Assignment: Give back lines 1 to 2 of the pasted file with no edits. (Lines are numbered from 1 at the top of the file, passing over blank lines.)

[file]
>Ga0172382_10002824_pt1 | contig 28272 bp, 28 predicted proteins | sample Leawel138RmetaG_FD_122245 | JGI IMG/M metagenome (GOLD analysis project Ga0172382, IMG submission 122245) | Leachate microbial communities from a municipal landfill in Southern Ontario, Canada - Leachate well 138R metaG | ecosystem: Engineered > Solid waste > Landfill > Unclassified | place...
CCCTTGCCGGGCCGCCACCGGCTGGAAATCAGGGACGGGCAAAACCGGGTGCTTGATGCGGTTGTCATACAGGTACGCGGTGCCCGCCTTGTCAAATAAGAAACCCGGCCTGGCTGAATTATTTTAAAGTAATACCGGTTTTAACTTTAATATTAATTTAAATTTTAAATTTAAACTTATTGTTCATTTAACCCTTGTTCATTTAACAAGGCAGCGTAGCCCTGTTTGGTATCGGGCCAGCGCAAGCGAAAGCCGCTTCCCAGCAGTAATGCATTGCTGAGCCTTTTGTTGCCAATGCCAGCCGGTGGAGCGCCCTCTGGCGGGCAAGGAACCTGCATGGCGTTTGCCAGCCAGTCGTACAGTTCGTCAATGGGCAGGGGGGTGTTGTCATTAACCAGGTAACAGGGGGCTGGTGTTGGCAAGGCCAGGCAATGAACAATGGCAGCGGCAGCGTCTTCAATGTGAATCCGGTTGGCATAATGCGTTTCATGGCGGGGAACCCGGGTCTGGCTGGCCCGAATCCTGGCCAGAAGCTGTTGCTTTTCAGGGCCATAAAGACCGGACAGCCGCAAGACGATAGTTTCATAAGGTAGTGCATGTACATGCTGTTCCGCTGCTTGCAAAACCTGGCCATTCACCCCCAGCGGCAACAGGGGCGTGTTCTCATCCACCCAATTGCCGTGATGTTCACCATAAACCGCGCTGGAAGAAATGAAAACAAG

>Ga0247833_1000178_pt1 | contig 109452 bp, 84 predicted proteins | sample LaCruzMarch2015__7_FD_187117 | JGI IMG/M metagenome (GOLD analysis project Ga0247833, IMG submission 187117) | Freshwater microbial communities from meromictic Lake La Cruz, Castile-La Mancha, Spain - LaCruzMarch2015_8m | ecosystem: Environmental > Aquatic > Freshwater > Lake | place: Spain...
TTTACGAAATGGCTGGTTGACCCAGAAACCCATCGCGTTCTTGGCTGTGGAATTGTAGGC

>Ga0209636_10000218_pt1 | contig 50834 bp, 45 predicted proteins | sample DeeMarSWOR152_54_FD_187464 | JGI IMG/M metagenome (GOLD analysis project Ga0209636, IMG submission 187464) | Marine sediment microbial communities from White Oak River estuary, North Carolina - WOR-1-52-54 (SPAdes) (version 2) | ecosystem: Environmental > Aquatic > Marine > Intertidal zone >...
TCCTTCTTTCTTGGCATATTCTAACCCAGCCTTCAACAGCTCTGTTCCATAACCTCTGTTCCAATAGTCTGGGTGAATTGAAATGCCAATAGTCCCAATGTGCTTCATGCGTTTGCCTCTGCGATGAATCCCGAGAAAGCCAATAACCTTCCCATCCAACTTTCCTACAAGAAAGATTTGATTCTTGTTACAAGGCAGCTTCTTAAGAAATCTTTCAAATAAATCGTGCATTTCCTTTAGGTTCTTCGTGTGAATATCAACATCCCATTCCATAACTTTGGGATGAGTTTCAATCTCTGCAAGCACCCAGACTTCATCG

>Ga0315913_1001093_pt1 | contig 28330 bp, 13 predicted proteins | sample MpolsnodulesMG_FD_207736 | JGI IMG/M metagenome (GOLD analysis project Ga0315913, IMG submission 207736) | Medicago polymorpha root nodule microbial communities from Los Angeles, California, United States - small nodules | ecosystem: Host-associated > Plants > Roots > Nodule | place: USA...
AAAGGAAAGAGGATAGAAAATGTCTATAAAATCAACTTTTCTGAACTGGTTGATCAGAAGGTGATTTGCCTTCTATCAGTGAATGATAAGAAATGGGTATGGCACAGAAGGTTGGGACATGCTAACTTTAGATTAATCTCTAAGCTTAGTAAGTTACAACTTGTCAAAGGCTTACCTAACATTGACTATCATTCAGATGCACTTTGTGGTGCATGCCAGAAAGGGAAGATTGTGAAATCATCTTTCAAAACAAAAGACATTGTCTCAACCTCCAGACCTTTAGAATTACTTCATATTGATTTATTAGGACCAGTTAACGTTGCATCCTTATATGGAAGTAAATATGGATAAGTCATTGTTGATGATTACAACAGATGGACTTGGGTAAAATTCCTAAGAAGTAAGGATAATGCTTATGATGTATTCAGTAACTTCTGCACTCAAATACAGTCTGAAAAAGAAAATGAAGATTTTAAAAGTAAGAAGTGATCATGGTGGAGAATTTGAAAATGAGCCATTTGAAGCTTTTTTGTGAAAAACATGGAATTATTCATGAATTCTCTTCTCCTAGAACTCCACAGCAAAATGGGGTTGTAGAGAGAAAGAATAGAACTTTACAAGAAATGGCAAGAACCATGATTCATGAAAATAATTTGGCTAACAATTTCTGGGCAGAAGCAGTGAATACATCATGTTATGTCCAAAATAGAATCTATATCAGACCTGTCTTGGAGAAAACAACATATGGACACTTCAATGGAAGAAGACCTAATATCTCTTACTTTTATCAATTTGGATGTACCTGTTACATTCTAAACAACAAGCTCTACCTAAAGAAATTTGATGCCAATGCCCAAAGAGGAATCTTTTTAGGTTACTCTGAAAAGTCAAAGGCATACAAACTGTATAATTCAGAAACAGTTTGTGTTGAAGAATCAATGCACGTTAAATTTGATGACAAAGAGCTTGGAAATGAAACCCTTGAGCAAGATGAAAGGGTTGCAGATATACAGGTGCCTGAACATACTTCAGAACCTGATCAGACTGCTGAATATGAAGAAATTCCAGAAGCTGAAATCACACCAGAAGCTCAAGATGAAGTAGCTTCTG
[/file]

>Ga0172382_10002824_pt1 | contig 28272 bp, 28 predicted proteins | sample Leawel138RmetaG_FD_122245 | JGI IMG/M metagenome (GOLD analysis project Ga0172382, IMG submission 122245) | Leachate microbial communities from a municipal landfill in Southern Ontario, Canada - Leachate well 138R metaG | ecosystem: Engineered > Solid waste > Landfill > Unclassified | place...
CCCTTGCCGGGCCGCCACCGGCTGGAAATCAGGGACGGGCAAAACCGGGTGCTTGATGCGGTTGTCATACAGGTACGCGGTGCCCGCCTTGTCAAATAAGAAACCCGGCCTGGCTGAATTATTTTAAAGTAATACCGGTTTTAACTTTAATATTAATTTAAATTTTAAATTTAAACTTATTGTTCATTTAACCCTTGTTCATTTAACAAGGCAGCGTAGCCCTGTTTGGTATCGGGCCAGCGCAAGCGAAAGCCGCTTCCCAGCAGTAATGCATTGCTGAGCCTTTTGTTGCCAATGCCAGCCGGTGGAGCGCCCTCTGGCGGGCAAGGAACCTGCATGGCGTTTGCCAGCCAGTCGTACAGTTCGTCAATGGGCAGGGGGGTGTTGTCATTAACCAGGTAACAGGGGGCTGGTGTTGGCAAGGCCAGGCAATGAACAATGGCAGCGGCAGCGTCTTCAATGTGAATCCGGTTGGCATAATGCGTTTCATGGCGGGGAACCCGGGTCTGGCTGGCCCGAATCCTGGCCAGAAGCTGTTGCTTTTCAGGGCCATAAAGACCGGACAGCCGCAAGACGATAGTTTCATAAGGTAGTGCATGTACATGCTGTTCCGCTGCTTGCAAAACCTGGCCATTCACCCCCAGCGGCAACAGGGGCGTGTTCTCATCCACCCAATTGCCGTGATGTTCACCATAAACCGCGCTGGAAGAAATGAAAACAAG